The hormonal fluctuations at menopause do mean extra weight can settle around your stomach, abdomen and thighs.
Less muscle mass, and too little sleep from hot flushes, can all lead to added pounds. If you wake up tired, you’re more likely to want to turn to snacks for a boost of energy later in the day.
If you need a little extra help here are some factors you may not have considered.
At menopause disturbed sleep is common, but if you get too little – less than 5 hours a night – then it can be linked to weight gain.
Even too much sleep, if you experience more than 9 hours, can throw off the way your body makes the hormones that control your appetite and hunger.
Fluid retention is again common at menopause, but a sensible amount of plain water can help you lose extra pounds.
Water has no calories at all, so it satisfies your thirst without adding weight. When you drink enough water, you may be less likely to grab soft drinks, juices, or hot drinks packed with sugar such as takeaway treats like lattes, particularly the flavoured ones.
A regular food intake
When you space out your meals too much, your metabolism slows down and isn’t able to burn off all the calories you eat in your next meal.
Those extra calories can contribute to extra weight and, more importantly, you may overeat because you’re too hungry.
Try eating smaller portions, and eat more often.
Eating out and take away food
If you are too busy, or you don’t really like to cook, then take aways and eating out seem like a good option.
Take away food can be notoriously high in calories and even the ‘light’ option in a restaurant can rack up more calories than you think and so it may be harder to keep your weight under control.
If you love Indian food, chicken korma and pilau rice gives you 1,100 calories and 60g fat and with naan bread and poppadoms and it could easily reach 1,300-1,400 calories. Best choice for dieters is tandoori chicken with half a naan or half portion of boiled rice for only 380 calories and 10g fat.
If Chinese food is your preference then avoid anything deep fried like sweet and sour pork balls with special fried rice. That will cost you 1,100 calories and 37g fat and adds up to well over half your daily calorie intake. A Which? survey revealed it can also have up to 19 teaspoons of sugar if you eat all the sauce,
Better choice would be chicken chow mein at 860 calories and 30g fat and if you are having rice make it a small portion and avoid fried rice as it has 50 per cent more calories than plain.
Sitting too much
Whether as part of your job, or too much TV watching, sitting too long may make it harder for you to lose weight.
When you sit most of the time, your body can lose its ability to know when you’ve eaten too much and that means you can overeat and gain weight.
Even brief exercise breaks during the day can help you stay healthy so try ‘cheating’ and stand up for a while and try walking in place while washing up for example.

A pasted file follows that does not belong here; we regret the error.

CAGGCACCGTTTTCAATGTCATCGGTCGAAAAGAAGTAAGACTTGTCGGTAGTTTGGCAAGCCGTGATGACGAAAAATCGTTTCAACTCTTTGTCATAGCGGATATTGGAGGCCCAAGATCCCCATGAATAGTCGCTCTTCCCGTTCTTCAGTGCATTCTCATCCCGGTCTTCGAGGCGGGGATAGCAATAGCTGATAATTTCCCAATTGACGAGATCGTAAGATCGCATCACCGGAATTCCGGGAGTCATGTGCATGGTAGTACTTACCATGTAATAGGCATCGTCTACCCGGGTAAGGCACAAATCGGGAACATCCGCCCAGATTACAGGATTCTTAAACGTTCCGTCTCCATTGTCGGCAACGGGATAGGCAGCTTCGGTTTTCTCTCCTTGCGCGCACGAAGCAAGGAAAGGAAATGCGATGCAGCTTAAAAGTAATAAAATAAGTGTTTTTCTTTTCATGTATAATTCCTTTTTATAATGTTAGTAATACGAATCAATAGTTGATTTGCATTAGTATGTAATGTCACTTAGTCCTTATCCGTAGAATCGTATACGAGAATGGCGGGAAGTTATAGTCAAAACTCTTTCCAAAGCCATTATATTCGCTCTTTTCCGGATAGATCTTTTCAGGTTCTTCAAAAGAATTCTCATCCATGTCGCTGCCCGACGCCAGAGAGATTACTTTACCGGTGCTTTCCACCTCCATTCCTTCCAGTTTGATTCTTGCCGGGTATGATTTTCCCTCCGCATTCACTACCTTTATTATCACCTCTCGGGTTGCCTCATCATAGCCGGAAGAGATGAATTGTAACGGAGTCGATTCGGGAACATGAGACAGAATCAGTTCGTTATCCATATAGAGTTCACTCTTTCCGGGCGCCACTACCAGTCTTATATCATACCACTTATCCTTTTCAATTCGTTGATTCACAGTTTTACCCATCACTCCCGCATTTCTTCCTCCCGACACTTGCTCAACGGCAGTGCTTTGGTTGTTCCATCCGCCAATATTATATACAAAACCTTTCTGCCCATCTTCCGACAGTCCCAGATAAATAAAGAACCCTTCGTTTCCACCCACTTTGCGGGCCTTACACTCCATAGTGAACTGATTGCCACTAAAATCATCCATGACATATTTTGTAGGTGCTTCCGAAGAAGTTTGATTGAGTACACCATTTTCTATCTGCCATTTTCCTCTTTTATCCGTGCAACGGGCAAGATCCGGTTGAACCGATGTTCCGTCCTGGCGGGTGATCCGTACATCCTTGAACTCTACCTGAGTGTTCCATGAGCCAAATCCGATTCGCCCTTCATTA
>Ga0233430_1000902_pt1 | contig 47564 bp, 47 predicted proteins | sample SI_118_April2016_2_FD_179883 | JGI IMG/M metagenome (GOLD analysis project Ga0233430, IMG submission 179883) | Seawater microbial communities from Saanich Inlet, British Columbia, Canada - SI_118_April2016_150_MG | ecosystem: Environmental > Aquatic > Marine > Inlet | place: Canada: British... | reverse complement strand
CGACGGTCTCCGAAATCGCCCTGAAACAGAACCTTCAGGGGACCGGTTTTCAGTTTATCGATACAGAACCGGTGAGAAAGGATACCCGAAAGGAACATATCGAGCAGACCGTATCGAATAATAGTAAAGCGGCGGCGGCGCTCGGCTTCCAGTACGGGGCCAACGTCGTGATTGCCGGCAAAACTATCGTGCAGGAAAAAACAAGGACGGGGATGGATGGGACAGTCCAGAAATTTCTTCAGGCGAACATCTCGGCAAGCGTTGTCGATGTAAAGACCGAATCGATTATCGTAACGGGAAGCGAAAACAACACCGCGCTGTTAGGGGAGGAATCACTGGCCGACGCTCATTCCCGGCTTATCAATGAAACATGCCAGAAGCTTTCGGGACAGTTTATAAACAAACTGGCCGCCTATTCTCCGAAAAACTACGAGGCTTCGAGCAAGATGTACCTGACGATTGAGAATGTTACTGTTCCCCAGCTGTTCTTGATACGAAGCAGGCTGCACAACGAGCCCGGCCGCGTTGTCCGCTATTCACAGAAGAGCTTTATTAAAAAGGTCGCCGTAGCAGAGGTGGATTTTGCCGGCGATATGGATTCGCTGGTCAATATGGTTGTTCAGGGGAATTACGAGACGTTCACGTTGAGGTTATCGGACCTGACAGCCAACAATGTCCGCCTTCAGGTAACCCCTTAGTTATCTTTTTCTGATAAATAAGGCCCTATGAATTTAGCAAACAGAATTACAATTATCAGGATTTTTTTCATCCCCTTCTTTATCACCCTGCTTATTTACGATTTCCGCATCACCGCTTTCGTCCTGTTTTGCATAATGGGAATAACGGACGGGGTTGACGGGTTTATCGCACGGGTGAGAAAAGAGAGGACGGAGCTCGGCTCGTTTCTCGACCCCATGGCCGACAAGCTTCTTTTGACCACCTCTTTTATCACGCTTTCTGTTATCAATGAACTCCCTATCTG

If you can then get up for three 10-minute walks around the room while listening to the radio or your favorite shows.
Using food as a reward
Exercise is a great way to lose weight, it burns calories and builds muscle mass, but if you teat yourself to a big dinner or smoothie after every workout you can ruin all that good work.
Reward yourself with a healthy meal or snack and sparkling mineral water with some vanilla extract or a small amount of juice in it to help you refresh.
Watch out for high-sugar sports drinks and protein bars as they can help quench your thirst, or give you an energy boost post-workout, but they can be very high in calories and sugar.
Alcohol adds calories
Whether you like wine, beer, or mixed drinks, alcohol has calories that add to your daily amount.
If you often have 3 or more drinks a day, you’re more likely to gain weight or be overweight, no matter what type of alcohol you drink or how well you diet.
Stick to light or moderate drinking, like one glass of wine with dinner and that may actually help keep you from gaining weight.
Snacking when stressed
We already know that stress unbalances our hormonal system and affects most of our bodily functions.
If your response to stress is to eat, then that is a recipe for weight gain as you may eat when you don’t really need food, or are actually hungry.
Try to tackle the source of the stress and rather than reaching for unhealthy, high-calorie treats for a quick comfort fix set yourself up a ’stress box’ with healthier low calorie items such as apples, oranges and protein fillers such as cottage cheese.
If you haven’t planned out your food intake for the day you are likely to just grab something on the run and that is rarely a healthy or low-calorie option.
Try to plan out your meals and healthy snacks so you are prepared when hunger strikes. You can gain an extra pound or two if you tend to eat fast food or sugary snacks or soft drinks as your body doesn’t seem to treat these calories the same as energy you get from healthy foods.
It breaks them down too quickly and because they tend to also be low in fibre you don’t feel full afterward and you’re likely to eat or drink more.
Check your thyroid
If you have an under active thyroid then you could gain as much as 5 to 10 extra pounds.
Your thyroid makes hormones that control your energy level and how your body breaks down food. If you don’t make enough of them, it can be hard to shed pounds and you may also feel bloated because your body holds on to too much water and salt.
If low thyroid is your problem then bioidentical natural progesterone can help as it acts as a natural diuretic to help with the bloating and expelling water from the body and it also supports normal thyroid function.
Weight gain has many factors and hormone balance and a healthy diet and exercise are the key components.
If your weight is just not shifting see if any of these factors may be affecting you, and take small steps to change them where you can.